But what does an object in OOCSS mean? Here, an object refers to any repeating style that can be converted into reusable code. If something repeats again and again, make it into a reusable snippet, as simple as that.

Here is a quick overview of the OOCSS guidelines.


If you have something like this:

.box1 {
    margin: 10px;
    padding: 10px;
    background-color: red;

    margin: 10px;
    padding: 10px;
    background-color: green;

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We can convert this into following:

.box {
    margin: 10px;
    padding: 10px;

    background-color: red;
    background-color: green;
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And then you can use it HTML like <div class="box redbox"> or <div class="box greenbox">.

Separation of Skin and Structure

We should also separate the skin and structure of components.

Structure involves physical attributes like height, width, margin, overflow, padding etc.

Skin refers to visual details like color, font, border etc.

Here is a simple example of separation of skin and structure:

  width: 100px;
  height: 100px;
  margin: 10px;

  border: 1px solid black;
  background-color: red;

  border: 1px solid green;
  background-color: yellow;
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Separating skin also improves modularity and reusability. A same structure can be used multiple times with different skins.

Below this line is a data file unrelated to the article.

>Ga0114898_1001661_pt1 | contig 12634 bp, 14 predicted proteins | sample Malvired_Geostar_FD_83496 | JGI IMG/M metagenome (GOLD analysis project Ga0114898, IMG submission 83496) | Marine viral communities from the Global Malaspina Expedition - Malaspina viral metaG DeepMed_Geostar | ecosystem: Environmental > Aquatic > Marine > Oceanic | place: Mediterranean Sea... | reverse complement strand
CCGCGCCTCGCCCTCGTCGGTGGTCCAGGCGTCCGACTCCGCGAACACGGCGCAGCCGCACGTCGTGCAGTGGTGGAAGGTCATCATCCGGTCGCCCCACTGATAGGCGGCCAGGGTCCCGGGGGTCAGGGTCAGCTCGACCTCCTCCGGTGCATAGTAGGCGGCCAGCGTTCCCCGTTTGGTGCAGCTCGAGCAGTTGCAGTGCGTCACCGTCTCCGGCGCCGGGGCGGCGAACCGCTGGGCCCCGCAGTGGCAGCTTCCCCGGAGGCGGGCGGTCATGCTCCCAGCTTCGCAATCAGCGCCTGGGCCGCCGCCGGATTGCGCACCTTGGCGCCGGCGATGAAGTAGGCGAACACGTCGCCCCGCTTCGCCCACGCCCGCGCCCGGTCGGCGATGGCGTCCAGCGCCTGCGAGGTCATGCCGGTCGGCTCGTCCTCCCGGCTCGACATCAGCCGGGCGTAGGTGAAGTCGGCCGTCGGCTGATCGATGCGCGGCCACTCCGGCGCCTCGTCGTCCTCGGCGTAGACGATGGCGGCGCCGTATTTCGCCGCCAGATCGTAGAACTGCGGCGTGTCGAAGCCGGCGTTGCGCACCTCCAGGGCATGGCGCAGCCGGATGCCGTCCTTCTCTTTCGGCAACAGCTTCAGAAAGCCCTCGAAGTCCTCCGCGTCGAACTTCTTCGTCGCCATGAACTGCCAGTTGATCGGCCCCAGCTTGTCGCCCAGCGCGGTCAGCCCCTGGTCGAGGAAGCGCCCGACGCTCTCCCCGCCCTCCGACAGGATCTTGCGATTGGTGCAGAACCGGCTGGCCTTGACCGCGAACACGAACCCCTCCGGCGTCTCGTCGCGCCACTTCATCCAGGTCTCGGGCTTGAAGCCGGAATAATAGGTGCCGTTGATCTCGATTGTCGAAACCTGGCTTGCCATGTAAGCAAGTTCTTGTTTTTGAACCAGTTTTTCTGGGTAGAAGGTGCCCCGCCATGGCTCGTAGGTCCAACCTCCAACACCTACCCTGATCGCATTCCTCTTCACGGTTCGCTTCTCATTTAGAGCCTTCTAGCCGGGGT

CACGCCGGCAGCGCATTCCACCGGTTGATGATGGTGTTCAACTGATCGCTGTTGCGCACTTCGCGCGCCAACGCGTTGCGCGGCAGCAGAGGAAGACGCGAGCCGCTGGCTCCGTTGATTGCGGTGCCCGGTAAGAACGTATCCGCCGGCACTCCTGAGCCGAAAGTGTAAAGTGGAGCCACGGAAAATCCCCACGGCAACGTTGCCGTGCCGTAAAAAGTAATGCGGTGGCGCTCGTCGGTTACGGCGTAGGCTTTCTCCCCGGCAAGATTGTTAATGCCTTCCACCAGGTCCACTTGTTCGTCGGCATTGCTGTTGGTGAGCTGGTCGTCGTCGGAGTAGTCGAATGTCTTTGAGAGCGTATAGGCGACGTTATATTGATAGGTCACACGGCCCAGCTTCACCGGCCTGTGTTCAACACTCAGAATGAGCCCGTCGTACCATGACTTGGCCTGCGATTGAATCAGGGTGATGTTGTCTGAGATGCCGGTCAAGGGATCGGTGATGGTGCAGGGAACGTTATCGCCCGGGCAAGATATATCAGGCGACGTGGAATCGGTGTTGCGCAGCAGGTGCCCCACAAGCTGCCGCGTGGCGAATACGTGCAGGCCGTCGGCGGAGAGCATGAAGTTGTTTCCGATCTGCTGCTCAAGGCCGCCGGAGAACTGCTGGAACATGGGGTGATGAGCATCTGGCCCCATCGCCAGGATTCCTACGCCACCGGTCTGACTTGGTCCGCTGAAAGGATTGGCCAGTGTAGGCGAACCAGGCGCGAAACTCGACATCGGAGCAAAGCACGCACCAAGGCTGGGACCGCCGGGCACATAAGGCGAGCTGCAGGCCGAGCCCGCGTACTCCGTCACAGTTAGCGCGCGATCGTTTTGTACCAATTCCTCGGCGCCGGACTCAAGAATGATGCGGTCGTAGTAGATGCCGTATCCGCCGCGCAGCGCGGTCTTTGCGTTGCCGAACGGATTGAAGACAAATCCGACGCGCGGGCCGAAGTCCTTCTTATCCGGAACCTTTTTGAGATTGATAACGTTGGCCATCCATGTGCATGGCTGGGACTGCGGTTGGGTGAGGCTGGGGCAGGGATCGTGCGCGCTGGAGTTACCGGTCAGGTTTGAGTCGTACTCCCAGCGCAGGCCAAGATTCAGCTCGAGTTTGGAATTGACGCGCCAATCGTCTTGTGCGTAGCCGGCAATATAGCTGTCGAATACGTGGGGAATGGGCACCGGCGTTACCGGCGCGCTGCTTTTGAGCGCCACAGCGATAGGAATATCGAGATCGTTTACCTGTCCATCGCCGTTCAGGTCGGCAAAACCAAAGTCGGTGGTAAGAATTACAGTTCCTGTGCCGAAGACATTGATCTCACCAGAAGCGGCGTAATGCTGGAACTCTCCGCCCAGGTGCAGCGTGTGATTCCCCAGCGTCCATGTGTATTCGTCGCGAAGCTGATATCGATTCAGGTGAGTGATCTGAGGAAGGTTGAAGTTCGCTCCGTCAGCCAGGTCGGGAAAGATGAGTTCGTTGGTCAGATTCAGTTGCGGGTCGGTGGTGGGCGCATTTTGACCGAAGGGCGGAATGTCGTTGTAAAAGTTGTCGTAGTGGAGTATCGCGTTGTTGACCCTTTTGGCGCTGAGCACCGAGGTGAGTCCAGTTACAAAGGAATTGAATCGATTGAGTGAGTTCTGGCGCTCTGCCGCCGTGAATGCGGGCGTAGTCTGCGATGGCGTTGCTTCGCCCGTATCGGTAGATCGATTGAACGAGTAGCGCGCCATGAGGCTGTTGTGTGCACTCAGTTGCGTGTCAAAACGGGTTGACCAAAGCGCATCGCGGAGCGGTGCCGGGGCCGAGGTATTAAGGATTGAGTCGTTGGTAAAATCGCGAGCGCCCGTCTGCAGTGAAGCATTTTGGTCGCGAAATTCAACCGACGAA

Separation of Container and Content

Let’s say you have a <div class="shape"> and an <img> inside the div.

Try to avoid combining the styles of parent and child. For example :

.shape img{
  width: auto;
  height: auto;
  border: 1px solid black;
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Doing this prevents reusability of code. Always separate the container and the content.

Many of the popular frameworks such as Bootstrap and bulma use the OOCSS guidelines. This was just a brief overview of some of the OOCSS guidelines. You can read about it in this amazing article by Smashing Magazine or at it’s Github page.

Block Element Modifier (BEM)

The BEM contains guidelines on how one can go about naming their CSS classes. BEM is actually a subset of the bigger OOCSS architecure. As it’s name suggests, in BEM you essentially split you CSS into blocks, elements and modifiers.

Blocks : A block is a standalone entity that is meaningful on its own. Headers, footers, Forms etc fall can be considered as blocks.